It has often occurred to me as I observe myself and others move through the world that our habitual ways of thinking and being become who we are. I once dated a brilliant and well-read attorney who had Sylvia Boorstein books lying about her upscale townhouse, and she could quote the dickens out of Sylvia. Yet she was consistently rude and condescending to ‘service people’ – at restaurants, at her ‘yacht club’, in retails stores. I was about 40 then, and I got it at a somatic level: who you practice being in the world is who you are. It doesn’t sound particularly profound but at the time it hit me like a ton of bricks.
I had another enlightening session with my ‘therapist who specializes in adoptee issues’ and whom I call “Kay”. Each time we meet I seem to leave with a nugget, a kernel of wisdom.
I have said this in previous blogs. But it bears repeating that one common persona adoptees assume is ‘the pleaser’. The pleaser does not want anyone to think poorly of them, has a hard time expressing anger or hurt feelings and does not do well with displeasure coming from another.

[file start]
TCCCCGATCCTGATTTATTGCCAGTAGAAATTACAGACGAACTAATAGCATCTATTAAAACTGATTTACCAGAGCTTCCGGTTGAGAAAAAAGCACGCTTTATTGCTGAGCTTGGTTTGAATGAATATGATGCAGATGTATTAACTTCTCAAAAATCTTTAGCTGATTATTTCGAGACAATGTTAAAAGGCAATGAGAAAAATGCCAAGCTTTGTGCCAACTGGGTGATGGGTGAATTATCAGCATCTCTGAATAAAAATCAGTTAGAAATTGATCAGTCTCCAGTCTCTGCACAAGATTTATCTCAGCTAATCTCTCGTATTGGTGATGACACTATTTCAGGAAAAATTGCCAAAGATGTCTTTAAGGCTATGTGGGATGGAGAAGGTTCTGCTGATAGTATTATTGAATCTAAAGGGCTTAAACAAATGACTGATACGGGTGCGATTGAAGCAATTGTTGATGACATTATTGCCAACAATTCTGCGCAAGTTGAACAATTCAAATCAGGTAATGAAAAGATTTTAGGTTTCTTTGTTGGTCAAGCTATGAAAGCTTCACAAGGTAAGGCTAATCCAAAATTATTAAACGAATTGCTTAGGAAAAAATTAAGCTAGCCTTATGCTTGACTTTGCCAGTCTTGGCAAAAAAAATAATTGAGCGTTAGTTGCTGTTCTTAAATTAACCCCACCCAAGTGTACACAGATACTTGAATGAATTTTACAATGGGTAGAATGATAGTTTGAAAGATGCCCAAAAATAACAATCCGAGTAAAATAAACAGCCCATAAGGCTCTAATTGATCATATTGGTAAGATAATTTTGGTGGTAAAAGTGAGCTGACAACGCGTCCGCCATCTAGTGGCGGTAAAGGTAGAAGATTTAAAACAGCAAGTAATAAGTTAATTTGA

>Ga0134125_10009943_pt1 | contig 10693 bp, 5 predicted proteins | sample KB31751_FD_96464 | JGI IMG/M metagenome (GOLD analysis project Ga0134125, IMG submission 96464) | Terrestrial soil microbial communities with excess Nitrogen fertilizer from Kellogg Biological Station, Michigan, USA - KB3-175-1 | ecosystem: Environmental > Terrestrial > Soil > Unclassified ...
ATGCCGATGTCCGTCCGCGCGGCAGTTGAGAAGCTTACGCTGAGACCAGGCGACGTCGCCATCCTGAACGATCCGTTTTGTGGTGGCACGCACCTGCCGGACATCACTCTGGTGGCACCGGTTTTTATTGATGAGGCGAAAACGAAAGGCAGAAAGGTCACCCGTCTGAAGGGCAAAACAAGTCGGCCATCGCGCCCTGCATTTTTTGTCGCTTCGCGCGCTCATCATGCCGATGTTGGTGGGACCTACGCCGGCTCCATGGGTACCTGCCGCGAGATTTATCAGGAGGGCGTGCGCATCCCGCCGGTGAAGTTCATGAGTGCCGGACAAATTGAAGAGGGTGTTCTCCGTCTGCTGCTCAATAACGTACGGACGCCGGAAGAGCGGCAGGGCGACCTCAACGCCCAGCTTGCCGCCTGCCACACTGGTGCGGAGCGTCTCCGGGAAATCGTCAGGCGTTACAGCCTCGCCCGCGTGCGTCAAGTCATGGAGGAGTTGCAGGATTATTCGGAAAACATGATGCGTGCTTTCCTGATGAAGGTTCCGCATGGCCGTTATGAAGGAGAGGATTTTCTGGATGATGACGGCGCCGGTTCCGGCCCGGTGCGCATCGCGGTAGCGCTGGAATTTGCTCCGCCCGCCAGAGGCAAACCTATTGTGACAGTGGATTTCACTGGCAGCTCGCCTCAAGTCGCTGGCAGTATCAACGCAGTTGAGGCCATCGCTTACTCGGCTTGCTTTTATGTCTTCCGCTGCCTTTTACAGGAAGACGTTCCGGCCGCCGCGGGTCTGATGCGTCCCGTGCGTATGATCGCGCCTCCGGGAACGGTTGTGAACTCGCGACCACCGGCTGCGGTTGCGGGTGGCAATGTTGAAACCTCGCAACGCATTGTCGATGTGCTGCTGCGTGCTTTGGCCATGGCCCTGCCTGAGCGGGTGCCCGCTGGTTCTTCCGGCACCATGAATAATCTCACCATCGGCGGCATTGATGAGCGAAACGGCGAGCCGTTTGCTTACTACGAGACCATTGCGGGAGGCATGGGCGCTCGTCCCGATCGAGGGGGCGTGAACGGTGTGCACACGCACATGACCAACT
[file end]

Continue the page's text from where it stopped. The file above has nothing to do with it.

When I feel negative vibes coming my way, I go into ‘deer in the head lights’ mode and freeze more often than not. Frequently I can’t even recall details of conversation immediately preceding or following the incident and I usually shut down, eager to get away from the ‘scene’ so I can think about what just happened and try to make some sense of it.
“And how do you feel when someone gets angry or says a hurtful thing to you?” Kay inquired.
“I don’t really feel,” I said. ”I usually start thinking about how I can get away from it and take care of myself. Either leave for a while or get out of the relationship.”
“So you believe you must get out of a relationship to ‘take care of’ yourself?”
“Sometimes that is what I believe,” I concluded. ”Like the little kid standing up in her crib grabbing the side rails and proclaiming ‘I can’t count on anyone so I’m going to have to count on myself’, that premature ego development thing kicks in. It is the other side of the ‘fear of abandonment’ coin.”
“But Carol, what if taking care of yourself could also look like calmly stating your feelings in the moment? Could this also qualify as taking care of yourself?”
Each time I hear this it is like an epiphany. And, change is not easy after a lifetime of practicing habitual coping – even when we recognize that our beliefs are the lens through which we view and react to life’s events and that they are conditioned, not absolute.
To quote Tich Nhat Hanh, my actions are my only true belongings. (Or maybe that was Sylvia Boorstein.)